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No Easy, Reliable Way To Screen For Suicide

About twice a year, statistics suggest, a pilot somewhere in the world — usually flying alone — deliberately crashes a plane. The Germanwing flight downed last week may be one such case. But most people who fit the psychological profile of the pilots in these very rare events never have problems while flying.

Even a careful psychiatric examination of the co-pilot involved in last week's Germanwings jetliner crash probably would not have revealed whether he intended to kill himself, researchers say.

"As a field, we're not very good at accurately predicting who is at risk for suicidal behavior," says Matthew Nock, a psychology professor at Harvard. He says studies show that mental health professionals "perform no better than chance," when it comes to predicting which patients will attempt suicide.

Nock made the comments after German authorities said that the co-pilot, Andreas Lubitz, had once received treatment for suicidal tendencies. Lubitz is suspected of deliberately crashing the Germanwings plane into the French Alps, killing 150 people on board.

Most of what scientists know about suicide comes from studies of the general population, not pilots, says Guohau Li, who directs the Center for Injury Epidemiology and Prevention at Columbia University. Only one or two pilots a year kill themselves by crashing an airplane, he says, and they are nearly always general aviation pilots flying alone.

Li was a co-author of a study in 2005 that looked at several dozen pilot suicides. It found many of them fit a profile: young, male, with a history of mental health problems and relationship problems. That profile appears to fit the Germanwings pilot "very, very well," Li says.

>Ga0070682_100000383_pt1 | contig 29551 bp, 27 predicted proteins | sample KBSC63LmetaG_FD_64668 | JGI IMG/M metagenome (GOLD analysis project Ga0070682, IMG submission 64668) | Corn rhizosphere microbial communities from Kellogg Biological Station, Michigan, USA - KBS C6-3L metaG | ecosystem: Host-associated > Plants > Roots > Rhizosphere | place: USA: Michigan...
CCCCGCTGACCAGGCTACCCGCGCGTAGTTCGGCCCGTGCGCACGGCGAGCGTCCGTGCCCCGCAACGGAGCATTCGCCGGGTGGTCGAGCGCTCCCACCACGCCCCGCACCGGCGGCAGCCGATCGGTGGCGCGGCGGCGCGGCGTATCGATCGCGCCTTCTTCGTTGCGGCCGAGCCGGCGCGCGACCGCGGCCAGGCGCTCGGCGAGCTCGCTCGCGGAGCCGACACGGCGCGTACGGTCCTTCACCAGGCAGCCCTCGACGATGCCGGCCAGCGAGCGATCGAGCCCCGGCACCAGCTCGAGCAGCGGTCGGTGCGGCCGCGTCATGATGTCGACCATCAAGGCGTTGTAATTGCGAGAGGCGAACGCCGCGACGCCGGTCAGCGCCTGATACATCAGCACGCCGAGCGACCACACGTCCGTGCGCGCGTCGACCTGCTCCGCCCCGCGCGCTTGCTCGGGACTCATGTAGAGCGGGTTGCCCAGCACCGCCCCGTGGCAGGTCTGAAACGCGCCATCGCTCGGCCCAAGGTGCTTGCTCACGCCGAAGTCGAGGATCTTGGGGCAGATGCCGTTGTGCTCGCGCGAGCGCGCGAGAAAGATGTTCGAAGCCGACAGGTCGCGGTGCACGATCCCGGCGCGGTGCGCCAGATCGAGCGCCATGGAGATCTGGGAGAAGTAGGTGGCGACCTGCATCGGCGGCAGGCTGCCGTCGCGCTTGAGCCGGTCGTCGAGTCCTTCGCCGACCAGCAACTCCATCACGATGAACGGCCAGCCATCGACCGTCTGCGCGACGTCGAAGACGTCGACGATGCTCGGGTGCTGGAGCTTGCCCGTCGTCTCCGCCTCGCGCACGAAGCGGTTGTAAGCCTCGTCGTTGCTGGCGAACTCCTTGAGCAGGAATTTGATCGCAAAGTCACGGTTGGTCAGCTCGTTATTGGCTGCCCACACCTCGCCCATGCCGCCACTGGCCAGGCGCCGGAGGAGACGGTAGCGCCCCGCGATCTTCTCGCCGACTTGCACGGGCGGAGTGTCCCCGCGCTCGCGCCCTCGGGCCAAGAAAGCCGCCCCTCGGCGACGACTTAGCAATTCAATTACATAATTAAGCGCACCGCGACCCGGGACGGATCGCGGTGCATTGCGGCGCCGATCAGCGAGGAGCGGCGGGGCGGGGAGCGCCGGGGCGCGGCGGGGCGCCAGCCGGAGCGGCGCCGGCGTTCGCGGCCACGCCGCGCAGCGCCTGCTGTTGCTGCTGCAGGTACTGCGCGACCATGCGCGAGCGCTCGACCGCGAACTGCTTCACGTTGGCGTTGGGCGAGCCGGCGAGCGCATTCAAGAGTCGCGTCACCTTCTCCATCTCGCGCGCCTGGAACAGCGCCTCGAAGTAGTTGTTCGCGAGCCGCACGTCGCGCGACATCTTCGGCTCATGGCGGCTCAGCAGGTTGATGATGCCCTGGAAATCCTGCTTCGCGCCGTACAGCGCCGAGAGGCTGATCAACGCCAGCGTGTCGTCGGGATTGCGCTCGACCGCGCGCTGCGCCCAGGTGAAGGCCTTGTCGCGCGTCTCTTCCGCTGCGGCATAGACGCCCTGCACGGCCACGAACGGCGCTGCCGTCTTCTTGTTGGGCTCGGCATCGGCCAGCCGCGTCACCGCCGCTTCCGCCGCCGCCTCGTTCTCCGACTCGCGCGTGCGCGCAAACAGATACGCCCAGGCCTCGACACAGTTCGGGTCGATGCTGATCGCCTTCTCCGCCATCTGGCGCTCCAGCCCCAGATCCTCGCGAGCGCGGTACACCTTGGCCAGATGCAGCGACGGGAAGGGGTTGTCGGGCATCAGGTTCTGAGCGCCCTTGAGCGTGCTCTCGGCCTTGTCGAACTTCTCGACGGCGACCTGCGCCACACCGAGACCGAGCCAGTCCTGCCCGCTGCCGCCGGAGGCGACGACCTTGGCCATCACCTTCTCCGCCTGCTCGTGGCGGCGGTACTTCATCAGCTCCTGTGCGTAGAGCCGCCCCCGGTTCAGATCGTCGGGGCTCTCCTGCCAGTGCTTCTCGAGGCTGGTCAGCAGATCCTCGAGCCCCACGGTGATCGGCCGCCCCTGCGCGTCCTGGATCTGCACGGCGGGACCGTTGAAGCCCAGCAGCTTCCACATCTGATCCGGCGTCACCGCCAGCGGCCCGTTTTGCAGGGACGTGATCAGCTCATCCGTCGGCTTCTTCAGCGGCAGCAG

But the profile also fits thousands of pilots who will never have any problems while flying, Li says. "There is no reliable way for any airline to predict which pilots are going to commit suicide by airplane," he says.

Airlines could improve safety by aggressively screening pilots for alcohol and illicit drug use, Li says. The U.S. does this, but most other countries do not, he says.

One reason mental health professionals often get it wrong when it comes to suicide is that they only know what people are willing to tell them, says Nock. "People are often motivated to deny or conceal thoughts about suicide for fear of being intervened upon or locked in a psychiatric hospital against their will," he says.

Other motivations include fear of being stigmatized or losing a job. But even people who are already in a psychiatric hospital rarely reveal their intentions, Nock says. About "78 percent of people who die by suicide in the hospital explicitly denied suicidal thoughts or intentions in their last interview before dying," he says, sometimes because they lack insight into their own state of mind.

So Nock has been experimenting with tests that are harder to fool. One involves simply indicating the color of words as they appear on a computer screen. Participants push one button for red words and another for blue words, while the computer measures their reaction time.

"If you're thinking about suicide, seeing the word suicide or death interferes with your ability to respond and it takes you just a few milliseconds longer to respond," Nock says. That's probably, because the person has an involuntary emotional reaction to the word that slows them down, he explains.

Tests like that can greatly improve predictions about what a person is going to do, Nock says. But they are still experimental and still don't reveal precisely when someone will act.

"To date we've followed people over a six-month period," he says. "What we need to get better at is who's at risk of suicidal behavior imminently, in the next hours or days or even week. And that's where we still have a lot of work to be done."

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